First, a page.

COOPERSTOWN, N.Y. – Known for his thick, curly mustache, Rollie Fingers made the closer role in baseball famous after finishing tight games for the three-time World Series Champions Oakland Athletics of the early 1970’s.
However, it was this week 30 years ago that a series of historic deals sent the future Hall of Famer from San Diego to St. Louis to Milwaukee all within a four-day span.
Another future Hall of Famer, Cardinals manager and general manager Whitey Herzog, was looking for someone to take over his closer role and had been making strong efforts to bring over either Fingers or a young master of the split-fingered fastball, Bruce Sutter, from the Chicago Cubs.
Fingers had been at the top of the relief pitching game, collecting a career saves total of 244 in 13 years with the Athletics and Padres. Although he was aging, he was still every bit as effective as the 27-year-old Sutter, collecting 23 saves for San Diego in 1980.
On Dec. 8, 1980, the San Diego Padres dealt Fingers to the St. Louis Cardinals in an 11-player trade engineered by Herzog. Once Fingers had been acquired, Herzog was up front in saying that the Cardinals organization was not stopping their efforts to acquire Bruce Sutter from Chicago.
One day later, Sutter was traded to St. Louis from Chicago – almost immediately causing trade rumors to spread about the 34-year-old Fingers once again.
The trade rumors came to fruition when Fingers was traded to the Milwaukee Brewers along with Ted Simmons and Pete Vuckovich just four days later.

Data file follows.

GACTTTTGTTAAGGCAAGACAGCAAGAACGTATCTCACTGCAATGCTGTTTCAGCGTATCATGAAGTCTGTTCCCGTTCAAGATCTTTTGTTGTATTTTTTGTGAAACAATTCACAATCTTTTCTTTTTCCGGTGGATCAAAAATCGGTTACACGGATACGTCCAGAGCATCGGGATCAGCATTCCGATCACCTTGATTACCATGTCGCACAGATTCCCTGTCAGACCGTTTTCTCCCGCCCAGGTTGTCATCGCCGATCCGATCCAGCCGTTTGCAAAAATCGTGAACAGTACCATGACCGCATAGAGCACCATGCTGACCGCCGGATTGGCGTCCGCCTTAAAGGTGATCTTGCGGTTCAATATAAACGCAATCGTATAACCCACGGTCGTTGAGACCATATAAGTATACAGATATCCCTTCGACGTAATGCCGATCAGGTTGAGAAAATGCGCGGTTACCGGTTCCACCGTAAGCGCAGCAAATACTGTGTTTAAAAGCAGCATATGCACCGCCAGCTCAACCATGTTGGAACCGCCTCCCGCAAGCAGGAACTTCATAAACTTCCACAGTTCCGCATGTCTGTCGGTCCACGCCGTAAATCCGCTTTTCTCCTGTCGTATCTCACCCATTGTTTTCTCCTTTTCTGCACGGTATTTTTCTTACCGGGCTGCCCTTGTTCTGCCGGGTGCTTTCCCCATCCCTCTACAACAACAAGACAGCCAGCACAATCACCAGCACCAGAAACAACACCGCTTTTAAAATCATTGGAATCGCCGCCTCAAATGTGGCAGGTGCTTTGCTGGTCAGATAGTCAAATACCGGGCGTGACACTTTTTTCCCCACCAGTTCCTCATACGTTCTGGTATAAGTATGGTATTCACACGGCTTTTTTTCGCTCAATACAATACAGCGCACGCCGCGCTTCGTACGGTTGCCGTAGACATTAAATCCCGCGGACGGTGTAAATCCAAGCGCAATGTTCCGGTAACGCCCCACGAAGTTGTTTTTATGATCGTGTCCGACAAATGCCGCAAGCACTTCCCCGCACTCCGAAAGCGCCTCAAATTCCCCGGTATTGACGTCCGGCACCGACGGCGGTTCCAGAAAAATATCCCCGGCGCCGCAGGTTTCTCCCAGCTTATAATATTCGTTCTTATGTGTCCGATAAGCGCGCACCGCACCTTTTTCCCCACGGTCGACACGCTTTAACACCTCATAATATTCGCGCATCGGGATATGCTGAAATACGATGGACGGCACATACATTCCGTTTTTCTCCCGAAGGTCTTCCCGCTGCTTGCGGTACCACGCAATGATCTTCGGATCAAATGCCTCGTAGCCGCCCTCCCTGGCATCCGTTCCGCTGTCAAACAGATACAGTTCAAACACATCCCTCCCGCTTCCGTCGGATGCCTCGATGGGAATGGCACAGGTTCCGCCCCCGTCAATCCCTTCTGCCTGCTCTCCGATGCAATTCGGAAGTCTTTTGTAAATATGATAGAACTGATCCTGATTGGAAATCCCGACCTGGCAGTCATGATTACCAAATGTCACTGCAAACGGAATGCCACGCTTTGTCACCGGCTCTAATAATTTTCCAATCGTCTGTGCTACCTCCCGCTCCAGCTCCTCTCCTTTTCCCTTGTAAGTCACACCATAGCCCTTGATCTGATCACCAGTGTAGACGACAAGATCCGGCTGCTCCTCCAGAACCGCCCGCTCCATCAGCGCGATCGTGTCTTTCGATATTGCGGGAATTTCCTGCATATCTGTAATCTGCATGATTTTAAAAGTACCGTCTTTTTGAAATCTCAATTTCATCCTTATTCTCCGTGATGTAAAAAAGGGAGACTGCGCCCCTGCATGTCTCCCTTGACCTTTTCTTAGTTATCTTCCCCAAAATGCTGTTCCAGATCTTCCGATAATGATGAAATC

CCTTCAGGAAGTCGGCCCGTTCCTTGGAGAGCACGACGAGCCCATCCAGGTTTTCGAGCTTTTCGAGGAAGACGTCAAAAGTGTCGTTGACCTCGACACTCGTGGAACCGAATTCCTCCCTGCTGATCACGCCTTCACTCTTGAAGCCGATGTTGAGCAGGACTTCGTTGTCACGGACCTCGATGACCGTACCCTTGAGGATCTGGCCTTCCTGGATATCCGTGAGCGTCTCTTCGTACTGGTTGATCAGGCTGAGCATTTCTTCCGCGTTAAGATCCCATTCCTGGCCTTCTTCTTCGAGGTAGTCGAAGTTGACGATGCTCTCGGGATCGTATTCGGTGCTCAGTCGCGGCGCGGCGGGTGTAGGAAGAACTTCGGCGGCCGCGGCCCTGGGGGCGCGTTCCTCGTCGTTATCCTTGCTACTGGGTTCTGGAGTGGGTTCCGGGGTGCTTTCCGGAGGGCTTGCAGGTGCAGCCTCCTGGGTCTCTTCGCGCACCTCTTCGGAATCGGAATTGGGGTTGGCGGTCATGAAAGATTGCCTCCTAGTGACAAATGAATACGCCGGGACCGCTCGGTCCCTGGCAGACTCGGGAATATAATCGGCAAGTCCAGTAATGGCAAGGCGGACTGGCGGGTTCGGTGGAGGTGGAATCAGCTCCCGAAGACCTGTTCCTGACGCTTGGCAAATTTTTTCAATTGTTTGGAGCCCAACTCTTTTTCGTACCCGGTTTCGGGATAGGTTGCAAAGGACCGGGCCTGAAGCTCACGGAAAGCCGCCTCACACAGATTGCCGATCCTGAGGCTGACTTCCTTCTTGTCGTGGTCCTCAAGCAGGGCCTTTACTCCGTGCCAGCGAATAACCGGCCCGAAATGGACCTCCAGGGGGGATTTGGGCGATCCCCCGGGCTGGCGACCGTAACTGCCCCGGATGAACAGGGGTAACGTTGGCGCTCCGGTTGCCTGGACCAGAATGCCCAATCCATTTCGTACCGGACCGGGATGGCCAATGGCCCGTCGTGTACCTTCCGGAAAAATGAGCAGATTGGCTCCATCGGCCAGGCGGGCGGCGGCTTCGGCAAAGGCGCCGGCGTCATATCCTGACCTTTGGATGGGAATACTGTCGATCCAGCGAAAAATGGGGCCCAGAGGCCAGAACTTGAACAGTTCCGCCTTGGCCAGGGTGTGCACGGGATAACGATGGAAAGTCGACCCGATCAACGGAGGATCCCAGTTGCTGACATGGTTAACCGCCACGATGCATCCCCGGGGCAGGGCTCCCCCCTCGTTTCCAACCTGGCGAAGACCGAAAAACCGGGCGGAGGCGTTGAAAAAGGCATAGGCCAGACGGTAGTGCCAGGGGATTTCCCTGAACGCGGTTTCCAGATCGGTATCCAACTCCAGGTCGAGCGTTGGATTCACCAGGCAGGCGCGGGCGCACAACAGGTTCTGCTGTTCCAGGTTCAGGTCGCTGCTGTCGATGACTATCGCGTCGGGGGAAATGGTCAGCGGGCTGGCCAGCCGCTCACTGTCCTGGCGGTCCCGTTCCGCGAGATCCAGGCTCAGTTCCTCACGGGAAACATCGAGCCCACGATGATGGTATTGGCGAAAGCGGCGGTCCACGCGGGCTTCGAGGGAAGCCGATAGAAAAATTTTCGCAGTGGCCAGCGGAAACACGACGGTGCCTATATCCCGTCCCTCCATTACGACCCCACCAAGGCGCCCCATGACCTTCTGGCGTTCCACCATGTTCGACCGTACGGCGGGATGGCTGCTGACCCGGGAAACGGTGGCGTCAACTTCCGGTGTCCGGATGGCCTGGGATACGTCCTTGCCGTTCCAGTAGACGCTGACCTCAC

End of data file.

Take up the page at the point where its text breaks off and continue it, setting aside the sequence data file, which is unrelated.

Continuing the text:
Rather excited at the chance to play for World Series contender St. Louis, Fingers did not show any anguish in the move to Milwaukee.
“I wanted to go to a contender.” he said in an interview. “St. Louis was a contender. Milwaukee is a contender. I wouldn’t have complained about going anywhere as long as I’m with a winning ball club.”
In the next season with the Milwaukee Brewers, “Mr. Mustache” had a career year in which he earned American League Cy Young and Most Valuable Player honors with 28 saves and a 1.04 ERA.
The following season in 1982, Vuckovich, who was also involved in the trade to the Brewers along with Fingers from the Cardinals, won the AL Cy Young posting a 18-6 record with a 3.34 ERA.
The Brewers went on to win the American League Championship Series that year behind the pitching of Vuckovich and Fingers (29 saves in 1982) and faced the St. Louis Cardinals in the World Series.
Unable to pitch in the World Series due to a torn arm muscle, Fingers and the Milwaukee Brewers lost the World Series to the St. Louis Cardinals in seven games behind the leadership of Whitey Herzog.
Matt Kramer was the 2010 public relations fall intern at the National Baseball Hall of Fame and Museum